Video and Audio
THE LIFE OF BIRDS
The 1.33:1 original aspect ratio transfer sadly doesn't convey the beauty of the program's subjects or their lush environments. Featuring the hallmarks of a video transfer, most notably the image suffers from compression artifacts, additionally colors are mildly faded and soft looking, more reminiscent of a 1988 production rather than its 1998 genesis.
The Dolby Digital English stereo audio track has clear vibrant narration but the natural background noise has a more noticeable than expected slight background hiss. Overall, it's a serviceable track with no dynamic range.
THE LIFE OF MAMMALS
The 1.85:1 anamorphic widescreen transfer features a moderate amount of grain, but detail is average to above average at all times, with only some very faint edge-enhancement rearing its head. Colors are more natural, but a little lighter than the crisp image present in "Planet Earth."
The Dolby Digital English stereo audio track has some greater than expected depth and clean, clear sound through and through. Attenborough's narration is forceful but finely balanced with atmospheric effects and score. English SDH subtitles are included.
The 1.85:1 anamorphic widescreen transfer displays rich intense colors and moderate detail, but with the very "blue" look of the series, compression artifacts are a little more evident. Contrast is thankfully strong and natural, meaning the dark watery underworld landscapes are never obscured of detail.
The Dolby Digital English stereo audio tracks are free of noise and finely balanced, with narration front and center, while natural effects and music never overpower one another. English SDH subtitles are included.
PLANET EARTH: SPECIAL EDITION
The 1.85:1 anamorphic widescreen transfer falls short of stunning due to a few technical hiccups that might be more easily forgiven on a program that doesn't largely depend on visual presentation. Colors are natural, vibrant and thankfully never bleed, especially in color rich environments; however, detail is not as strong as one would expect and minor edge-enhancement is evident from time to time. Compression artifacts are kept to a minimum but are noticeable and contrast levels vary from natural to a tad too high.
The Dolby Digital English stereo audio track is solid in all categories with balanced narration, natural effects and the award winning score. An isolated score track is provided for the episodes, allowing those to view the program on a purely visual level to do so. English SDH subtitles are included.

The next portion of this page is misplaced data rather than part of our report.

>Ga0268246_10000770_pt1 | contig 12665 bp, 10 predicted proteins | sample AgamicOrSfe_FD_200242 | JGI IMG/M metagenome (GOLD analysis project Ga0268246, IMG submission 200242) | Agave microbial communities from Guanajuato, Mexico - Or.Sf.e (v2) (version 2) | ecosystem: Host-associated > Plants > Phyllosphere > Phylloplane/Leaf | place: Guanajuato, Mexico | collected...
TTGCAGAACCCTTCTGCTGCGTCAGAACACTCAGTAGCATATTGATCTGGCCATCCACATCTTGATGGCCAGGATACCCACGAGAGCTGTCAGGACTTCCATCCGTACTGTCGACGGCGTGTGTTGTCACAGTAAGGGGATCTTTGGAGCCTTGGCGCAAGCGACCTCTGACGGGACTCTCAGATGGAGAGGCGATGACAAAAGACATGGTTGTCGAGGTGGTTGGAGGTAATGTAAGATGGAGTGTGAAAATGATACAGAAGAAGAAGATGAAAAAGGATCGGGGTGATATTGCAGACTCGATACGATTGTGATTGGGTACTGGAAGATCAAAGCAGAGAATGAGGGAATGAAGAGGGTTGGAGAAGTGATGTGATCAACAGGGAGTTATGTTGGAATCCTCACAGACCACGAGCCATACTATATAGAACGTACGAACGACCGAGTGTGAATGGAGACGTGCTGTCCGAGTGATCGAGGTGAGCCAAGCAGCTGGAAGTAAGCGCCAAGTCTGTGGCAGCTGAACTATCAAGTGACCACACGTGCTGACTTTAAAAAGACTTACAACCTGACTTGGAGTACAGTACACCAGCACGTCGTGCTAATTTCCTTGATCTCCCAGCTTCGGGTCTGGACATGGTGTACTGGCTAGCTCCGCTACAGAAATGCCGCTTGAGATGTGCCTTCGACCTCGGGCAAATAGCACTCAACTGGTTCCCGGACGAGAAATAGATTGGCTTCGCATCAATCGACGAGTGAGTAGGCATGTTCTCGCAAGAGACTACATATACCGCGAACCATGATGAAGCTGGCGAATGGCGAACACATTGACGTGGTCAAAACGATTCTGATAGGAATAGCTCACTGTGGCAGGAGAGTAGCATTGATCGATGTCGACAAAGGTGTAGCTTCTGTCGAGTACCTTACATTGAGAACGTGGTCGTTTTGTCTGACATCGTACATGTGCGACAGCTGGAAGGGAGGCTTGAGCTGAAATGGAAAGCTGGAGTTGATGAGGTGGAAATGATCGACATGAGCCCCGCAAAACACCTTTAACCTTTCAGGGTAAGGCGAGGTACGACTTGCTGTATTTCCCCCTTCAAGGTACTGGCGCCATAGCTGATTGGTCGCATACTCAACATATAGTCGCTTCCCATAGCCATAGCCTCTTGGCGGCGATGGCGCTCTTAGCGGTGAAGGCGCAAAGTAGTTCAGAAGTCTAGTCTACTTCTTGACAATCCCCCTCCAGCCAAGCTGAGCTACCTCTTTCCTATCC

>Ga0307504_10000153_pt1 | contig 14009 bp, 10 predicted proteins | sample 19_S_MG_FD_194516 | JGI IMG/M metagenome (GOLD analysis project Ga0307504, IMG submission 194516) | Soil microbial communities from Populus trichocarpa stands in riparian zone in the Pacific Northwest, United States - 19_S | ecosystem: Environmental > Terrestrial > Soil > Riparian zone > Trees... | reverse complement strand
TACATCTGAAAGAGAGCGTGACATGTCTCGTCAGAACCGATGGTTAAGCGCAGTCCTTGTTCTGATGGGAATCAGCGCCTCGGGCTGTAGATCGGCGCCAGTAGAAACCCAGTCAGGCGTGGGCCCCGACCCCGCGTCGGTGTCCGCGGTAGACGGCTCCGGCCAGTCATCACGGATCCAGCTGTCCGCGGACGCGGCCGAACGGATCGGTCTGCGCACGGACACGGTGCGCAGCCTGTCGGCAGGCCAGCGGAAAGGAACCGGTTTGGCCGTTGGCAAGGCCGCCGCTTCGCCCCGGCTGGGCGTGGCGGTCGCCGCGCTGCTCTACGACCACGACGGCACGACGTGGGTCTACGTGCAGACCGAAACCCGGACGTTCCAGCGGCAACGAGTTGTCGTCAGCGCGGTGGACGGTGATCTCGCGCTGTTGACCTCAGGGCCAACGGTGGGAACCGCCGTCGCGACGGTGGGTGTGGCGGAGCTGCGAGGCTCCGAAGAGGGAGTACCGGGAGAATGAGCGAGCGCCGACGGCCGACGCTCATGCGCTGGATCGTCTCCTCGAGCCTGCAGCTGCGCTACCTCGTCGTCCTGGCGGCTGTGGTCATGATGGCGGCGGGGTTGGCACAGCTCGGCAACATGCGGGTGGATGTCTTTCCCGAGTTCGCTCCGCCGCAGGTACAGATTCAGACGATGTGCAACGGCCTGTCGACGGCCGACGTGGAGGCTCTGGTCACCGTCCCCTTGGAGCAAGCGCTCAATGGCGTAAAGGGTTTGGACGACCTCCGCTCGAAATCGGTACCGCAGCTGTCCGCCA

"The Life of Birds" comes devoid of any special features.
"The Life of Mammals" features a few inconsequential extras, including three "behind the scenes featurettes" which are actually short informative bits about specific animals. A text-based "Fact Files" provides additional insight, while a photo gallery, music video, and audio selections from the score, feel like cheap filler.
"The Blue Planet" contains bonus features spread across the four main program discs as well as fifth disc of pure supplemental features. Each program in the series contains an accompanying, roughly 10-minute making-of featurette; additionally, an interview with the series producer as well as deep-sea researcher is included alongside text-based fact files and still image galleries.
The fifth disc contains four full-length documentaries on a wide swatch of supplemental, educational based subjects. "Amazon Abyss" runs nearly an hour and focuses on the Amazon river, while "Dive to Shark Volcano" also runs around an hour and focuses on a group of sharks whose habitat was uniquely formed. Two "Being There" documentaries running under 30-minutes each cover "Antarctica" and "Between the Tides," specifically tidal areas near Africa.
"Planet Earth: Special Edition" features a sizable amount of bonus features starting with commentary tracks on the episodes "From Pole to Pole," "Mountains," "Caves," "Great Plains," and "Shallow Seas." Additionally, each episode has an accompanying, roughly 10-minute long "Planet Earth Diary" which acts a min behind-the-scenes featurette. Disc four contains a "greatest hits" type presentation titled "Great Planet Earth Moments" while disc six contains a set of bonus full length programs including "Snow Leopard: Beyond the Myth," "Secrets of the Maya Underground," and "Elephant Nomads of the Namib Desert." All in all, a loaded release that earns it's special edition classification.
Four fantastic programs, the least of which is steps beyond being merely "mediocre," the "BBC Natural History Collection" is a must purchase release for those not owning these fantastic titles already. In a perfect world, I'd have rather seen the first two titles in their own box set along with Attenborough's other "Life of..." specials and their spots here filled with "Life" and "Nature's Great Events," I can't complain at the value of such a technically sound, bonus-laden, package. DVD Talk Collector Series.